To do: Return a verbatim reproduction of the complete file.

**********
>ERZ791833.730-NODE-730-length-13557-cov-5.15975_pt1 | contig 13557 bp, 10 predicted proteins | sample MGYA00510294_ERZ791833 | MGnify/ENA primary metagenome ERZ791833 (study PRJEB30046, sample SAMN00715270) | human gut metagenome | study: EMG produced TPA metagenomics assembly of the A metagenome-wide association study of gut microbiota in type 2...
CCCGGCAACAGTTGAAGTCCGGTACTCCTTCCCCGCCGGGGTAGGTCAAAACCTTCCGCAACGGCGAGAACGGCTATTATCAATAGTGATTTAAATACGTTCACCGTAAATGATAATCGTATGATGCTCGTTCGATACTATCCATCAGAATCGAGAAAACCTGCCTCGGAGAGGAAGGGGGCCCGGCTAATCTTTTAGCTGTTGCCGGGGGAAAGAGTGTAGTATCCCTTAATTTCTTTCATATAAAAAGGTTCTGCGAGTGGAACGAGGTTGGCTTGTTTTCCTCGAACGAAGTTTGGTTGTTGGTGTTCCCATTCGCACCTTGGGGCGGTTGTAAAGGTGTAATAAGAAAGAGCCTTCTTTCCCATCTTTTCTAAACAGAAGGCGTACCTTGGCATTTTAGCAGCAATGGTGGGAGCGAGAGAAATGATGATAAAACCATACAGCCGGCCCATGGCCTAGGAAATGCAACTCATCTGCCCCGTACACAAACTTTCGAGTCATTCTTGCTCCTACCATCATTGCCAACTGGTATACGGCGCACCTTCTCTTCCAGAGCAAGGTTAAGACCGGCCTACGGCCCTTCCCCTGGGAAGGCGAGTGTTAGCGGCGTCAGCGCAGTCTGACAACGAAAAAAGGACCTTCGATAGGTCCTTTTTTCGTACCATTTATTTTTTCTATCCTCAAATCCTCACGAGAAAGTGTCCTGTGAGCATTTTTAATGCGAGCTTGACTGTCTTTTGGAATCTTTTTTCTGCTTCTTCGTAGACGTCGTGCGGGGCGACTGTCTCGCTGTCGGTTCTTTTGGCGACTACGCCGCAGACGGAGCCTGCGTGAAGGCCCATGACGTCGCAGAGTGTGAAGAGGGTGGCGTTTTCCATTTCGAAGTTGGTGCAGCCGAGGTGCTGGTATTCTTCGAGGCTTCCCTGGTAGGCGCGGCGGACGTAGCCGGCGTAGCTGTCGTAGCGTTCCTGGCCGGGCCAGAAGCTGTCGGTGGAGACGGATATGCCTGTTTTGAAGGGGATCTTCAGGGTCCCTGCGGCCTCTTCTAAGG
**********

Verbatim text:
>ERZ791833.730-NODE-730-length-13557-cov-5.15975_pt1 | contig 13557 bp, 10 predicted proteins | sample MGYA00510294_ERZ791833 | MGnify/ENA primary metagenome ERZ791833 (study PRJEB30046, sample SAMN00715270) | human gut metagenome | study: EMG produced TPA metagenomics assembly of the A metagenome-wide association study of gut microbiota in type 2...
CCCGGCAACAGTTGAAGTCCGGTACTCCTTCCCCGCCGGGGTAGGTCAAAACCTTCCGCAACGGCGAGAACGGCTATTATCAATAGTGATTTAAATACGTTCACCGTAAATGATAATCGTATGATGCTCGTTCGATACTATCCATCAGAATCGAGAAAACCTGCCTCGGAGAGGAAGGGGGCCCGGCTAATCTTTTAGCTGTTGCCGGGGGAAAGAGTGTAGTATCCCTTAATTTCTTTCATATAAAAAGGTTCTGCGAGTGGAACGAGGTTGGCTTGTTTTCCTCGAACGAAGTTTGGTTGTTGGTGTTCCCATTCGCACCTTGGGGCGGTTGTAAAGGTGTAATAAGAAAGAGCCTTCTTTCCCATCTTTTCTAAACAGAAGGCGTACCTTGGCATTTTAGCAGCAATGGTGGGAGCGAGAGAAATGATGATAAAACCATACAGCCGGCCCATGGCCTAGGAAATGCAACTCATCTGCCCCGTACACAAACTTTCGAGTCATTCTTGCTCCTACCATCATTGCCAACTGGTATACGGCGCACCTTCTCTTCCAGAGCAAGGTTAAGACCGGCCTACGGCCCTTCCCCTGGGAAGGCGAGTGTTAGCGGCGTCAGCGCAGTCTGACAACGAAAAAAGGACCTTCGATAGGTCCTTTTTTCGTACCATTTATTTTTTCTATCCTCAAATCCTCACGAGAAAGTGTCCTGTGAGCATTTTTAATGCGAGCTTGACTGTCTTTTGGAATCTTTTTTCTGCTTCTTCGTAGACGTCGTGCGGGGCGACTGTCTCGCTGTCGGTTCTTTTGGCGACTACGCCGCAGACGGAGCCTGCGTGAAGGCCCATGACGTCGCAGAGTGTGAAGAGGGTGGCGTTTTCCATTTCGAAGTTGGTGCAGCCGAGGTGCTGGTATTCTTCGAGGCTTCCCTGGTAGGCGCGGCGGACGTAGCCGGCGTAGCTGTCGTAGCGTTCCTGGCCGGGCCAGAAGCTGTCGGTGGAGACGGATATGCCTGTTTTGAAGGGGATCTTCAGGGTCCCTGCGGCCTCTTCTAAGG